Pillow With a Pulse

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Señor Smartypants: “My flakiness never ceases to amaze me. As does my frequent inability to see the big picture. If I was on The Titanic when it began to sink, pretty sure I would’ve been one of those fools who polished the silverware and rearranged the furniture all the way down; or, as a friend once suggested, perhaps I would have been one of those silly men sitting at the ship’s bar—sipping whiskey, talking too much, laughing out loud, totally oblivious—even as a killer iceberg from hell tore chunks out of the mahogany wall, allowing ice-cold saltwater to pour into the smoky pub. Knowing this about yourself—as St. Paul well knew—is one thing; changing it is another. For instance, last night, Tabby brought me a dead mouse and I screamed like a little girl. Like a little girl, David!”

King David: “Look, Señor Smartypants, you don’t have to eat it: you don’t have to eat the dead mouse. But now’s not the time to tell Tabby the tabby that you’re a vegetarian. Now’s not the time to tell her that it wasn’t killed kosher. Now’s not the time to tell her that the mouse is forbidden to the faithful in Leviticus 11:29. Now’s not the time to tell her that her gift’s gross. When your cute little puddy-cat prances proudly onto the patio—with a spring in her step, and a furry thing in her mouth—when she plops that present down at your feet, magnanimously, triumphantly, altruistically, smile, pet her sweet head, and see the gift for what it is: an act of love—misguided love, perhaps, but love nonetheless.”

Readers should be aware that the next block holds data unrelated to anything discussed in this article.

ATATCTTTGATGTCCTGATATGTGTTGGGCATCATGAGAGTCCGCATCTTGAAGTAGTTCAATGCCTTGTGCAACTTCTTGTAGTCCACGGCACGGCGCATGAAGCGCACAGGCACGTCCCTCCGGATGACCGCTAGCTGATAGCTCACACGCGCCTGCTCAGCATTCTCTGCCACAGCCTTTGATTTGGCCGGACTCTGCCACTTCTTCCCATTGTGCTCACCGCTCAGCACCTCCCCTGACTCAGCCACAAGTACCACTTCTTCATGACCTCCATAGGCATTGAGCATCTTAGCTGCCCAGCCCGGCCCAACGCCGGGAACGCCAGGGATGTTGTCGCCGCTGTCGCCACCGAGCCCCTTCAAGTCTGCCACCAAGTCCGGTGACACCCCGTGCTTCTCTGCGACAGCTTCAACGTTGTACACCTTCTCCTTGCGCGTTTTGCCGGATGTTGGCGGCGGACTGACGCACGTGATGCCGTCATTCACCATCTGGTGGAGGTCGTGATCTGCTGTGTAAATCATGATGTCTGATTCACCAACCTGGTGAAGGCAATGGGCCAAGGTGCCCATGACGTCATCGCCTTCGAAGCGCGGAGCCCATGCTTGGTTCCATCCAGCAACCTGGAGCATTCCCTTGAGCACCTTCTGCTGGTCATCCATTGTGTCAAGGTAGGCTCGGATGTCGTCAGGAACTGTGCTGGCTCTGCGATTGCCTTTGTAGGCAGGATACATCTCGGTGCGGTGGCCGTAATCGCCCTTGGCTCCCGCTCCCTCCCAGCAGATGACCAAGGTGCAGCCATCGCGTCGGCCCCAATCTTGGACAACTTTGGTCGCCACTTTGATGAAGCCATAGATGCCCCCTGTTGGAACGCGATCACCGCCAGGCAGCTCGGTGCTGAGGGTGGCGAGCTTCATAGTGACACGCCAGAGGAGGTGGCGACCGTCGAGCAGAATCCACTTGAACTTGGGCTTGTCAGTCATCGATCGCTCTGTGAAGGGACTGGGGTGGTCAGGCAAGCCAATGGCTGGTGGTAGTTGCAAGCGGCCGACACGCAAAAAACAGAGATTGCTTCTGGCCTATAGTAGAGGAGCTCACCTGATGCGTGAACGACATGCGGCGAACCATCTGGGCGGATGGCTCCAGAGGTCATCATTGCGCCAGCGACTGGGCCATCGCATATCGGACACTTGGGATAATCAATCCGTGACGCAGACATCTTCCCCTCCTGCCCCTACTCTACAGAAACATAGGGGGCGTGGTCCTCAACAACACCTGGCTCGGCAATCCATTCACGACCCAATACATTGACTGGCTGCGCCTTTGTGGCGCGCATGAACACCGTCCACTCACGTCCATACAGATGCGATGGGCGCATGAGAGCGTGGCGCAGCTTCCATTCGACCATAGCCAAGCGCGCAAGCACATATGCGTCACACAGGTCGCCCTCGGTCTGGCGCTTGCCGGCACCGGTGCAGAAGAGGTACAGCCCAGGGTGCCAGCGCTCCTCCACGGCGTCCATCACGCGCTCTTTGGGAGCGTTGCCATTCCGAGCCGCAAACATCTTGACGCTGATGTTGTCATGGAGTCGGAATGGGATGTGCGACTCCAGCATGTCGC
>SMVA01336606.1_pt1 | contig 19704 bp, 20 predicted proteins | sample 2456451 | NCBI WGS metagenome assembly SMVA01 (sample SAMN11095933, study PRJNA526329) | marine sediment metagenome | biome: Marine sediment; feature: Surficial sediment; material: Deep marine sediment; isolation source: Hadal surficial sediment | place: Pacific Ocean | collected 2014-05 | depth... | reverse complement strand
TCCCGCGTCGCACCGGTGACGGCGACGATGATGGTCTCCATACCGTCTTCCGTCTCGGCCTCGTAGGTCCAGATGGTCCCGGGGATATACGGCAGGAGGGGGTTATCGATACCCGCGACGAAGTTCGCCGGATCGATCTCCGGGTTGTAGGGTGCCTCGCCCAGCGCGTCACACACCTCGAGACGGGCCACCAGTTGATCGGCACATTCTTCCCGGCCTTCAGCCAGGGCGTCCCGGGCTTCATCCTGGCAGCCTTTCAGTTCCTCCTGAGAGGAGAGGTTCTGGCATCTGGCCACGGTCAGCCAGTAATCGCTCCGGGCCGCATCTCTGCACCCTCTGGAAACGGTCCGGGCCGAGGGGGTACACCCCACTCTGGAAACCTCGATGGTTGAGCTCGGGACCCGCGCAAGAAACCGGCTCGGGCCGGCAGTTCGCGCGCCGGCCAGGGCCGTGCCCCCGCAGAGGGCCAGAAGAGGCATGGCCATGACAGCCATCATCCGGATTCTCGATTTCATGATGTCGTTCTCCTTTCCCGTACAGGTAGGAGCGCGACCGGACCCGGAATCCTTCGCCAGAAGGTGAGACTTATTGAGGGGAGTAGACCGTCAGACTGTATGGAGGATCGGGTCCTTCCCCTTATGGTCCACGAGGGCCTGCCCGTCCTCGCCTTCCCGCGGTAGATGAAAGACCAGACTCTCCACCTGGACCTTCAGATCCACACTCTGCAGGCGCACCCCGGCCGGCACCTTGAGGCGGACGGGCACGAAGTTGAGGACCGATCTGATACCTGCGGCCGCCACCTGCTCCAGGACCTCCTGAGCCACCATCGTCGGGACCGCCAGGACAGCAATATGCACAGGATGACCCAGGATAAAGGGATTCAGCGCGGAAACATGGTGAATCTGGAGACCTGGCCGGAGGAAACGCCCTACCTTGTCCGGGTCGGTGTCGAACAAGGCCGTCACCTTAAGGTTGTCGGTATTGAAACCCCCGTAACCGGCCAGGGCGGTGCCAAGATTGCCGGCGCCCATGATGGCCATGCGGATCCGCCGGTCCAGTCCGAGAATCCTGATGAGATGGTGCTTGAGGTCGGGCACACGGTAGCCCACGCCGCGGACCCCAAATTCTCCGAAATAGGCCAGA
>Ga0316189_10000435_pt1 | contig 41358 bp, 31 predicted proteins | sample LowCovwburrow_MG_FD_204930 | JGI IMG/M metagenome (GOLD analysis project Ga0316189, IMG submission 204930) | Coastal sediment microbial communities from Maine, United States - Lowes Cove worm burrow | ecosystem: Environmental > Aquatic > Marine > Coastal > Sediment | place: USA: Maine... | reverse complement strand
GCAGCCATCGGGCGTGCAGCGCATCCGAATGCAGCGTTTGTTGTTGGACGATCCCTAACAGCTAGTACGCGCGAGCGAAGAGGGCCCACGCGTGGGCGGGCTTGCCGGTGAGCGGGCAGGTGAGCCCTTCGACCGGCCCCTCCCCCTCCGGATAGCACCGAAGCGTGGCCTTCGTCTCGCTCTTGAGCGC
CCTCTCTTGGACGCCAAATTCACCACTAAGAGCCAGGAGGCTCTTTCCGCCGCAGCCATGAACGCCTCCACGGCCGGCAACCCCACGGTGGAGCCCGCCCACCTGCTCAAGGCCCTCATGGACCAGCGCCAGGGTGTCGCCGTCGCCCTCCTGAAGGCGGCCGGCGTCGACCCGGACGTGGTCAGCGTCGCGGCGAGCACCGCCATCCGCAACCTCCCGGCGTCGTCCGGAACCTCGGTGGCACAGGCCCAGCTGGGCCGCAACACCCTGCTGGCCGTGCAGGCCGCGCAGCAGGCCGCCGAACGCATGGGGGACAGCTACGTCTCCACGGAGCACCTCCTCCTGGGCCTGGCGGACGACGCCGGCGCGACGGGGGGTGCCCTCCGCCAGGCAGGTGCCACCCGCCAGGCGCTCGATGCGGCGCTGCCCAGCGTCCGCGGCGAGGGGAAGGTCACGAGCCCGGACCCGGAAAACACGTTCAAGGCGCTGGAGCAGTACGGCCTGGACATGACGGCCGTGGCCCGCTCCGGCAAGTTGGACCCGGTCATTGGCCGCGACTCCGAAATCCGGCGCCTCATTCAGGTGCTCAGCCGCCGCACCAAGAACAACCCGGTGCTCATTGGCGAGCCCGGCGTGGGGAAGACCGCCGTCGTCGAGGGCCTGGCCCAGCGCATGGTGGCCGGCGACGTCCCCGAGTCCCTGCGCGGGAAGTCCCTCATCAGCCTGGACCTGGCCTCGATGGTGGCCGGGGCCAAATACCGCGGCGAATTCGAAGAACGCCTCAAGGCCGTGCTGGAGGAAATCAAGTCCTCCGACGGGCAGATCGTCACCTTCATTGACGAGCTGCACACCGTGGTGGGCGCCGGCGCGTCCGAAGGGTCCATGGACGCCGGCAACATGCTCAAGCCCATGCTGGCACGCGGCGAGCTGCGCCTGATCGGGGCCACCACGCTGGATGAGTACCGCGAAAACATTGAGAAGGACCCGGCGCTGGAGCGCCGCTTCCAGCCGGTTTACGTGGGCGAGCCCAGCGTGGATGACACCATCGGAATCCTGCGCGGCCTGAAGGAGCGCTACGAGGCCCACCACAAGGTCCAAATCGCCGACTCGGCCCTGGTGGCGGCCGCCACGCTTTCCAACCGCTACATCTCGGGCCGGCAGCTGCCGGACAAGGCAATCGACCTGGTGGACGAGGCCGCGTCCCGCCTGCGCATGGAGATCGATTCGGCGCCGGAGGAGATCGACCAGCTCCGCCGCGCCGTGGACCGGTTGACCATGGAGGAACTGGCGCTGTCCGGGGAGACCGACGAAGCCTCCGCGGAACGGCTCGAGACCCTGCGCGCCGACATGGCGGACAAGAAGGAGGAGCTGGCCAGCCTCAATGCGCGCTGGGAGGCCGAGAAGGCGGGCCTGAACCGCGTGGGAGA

Señor Smartypants: “Still waterboarding Ibsen?”

King David: “Yeah.”

Señor Smartypants: “Think he’s gonna crack, tell you who he’s working for?”

King David: “Sooner or later, Señor, sooner or later. Vee have ways, vee have ways of making the kitty talk.”

Señor Smartypants: “He’s not a cat, David. He’s a pillow with a pulse.”

—John Faithful Hamer, The Myth of the Fuckbuddy (2016)

About John Faithful Hamer

John Faithful Hamer is a college professor who still can't swim, drive, or pay his bills on time. His sense of direction is notoriously unreliable, yet he'd love to tell you where to go. His lack of practical skills is astounding, and his inability to fix things is renowned, yet he'd love to tell you what to do. His mismanagement of time is legendary, as is his inability to remember appointments, yet he fancies himself a philosopher and would love to tell you how to live. He wouldn't survive in a state of nature, of that we can be sure; but he's doing quite well in the big city, which has always been a refuge for the ridiculous, a haven for the helpless, and a friend to the frivolous.

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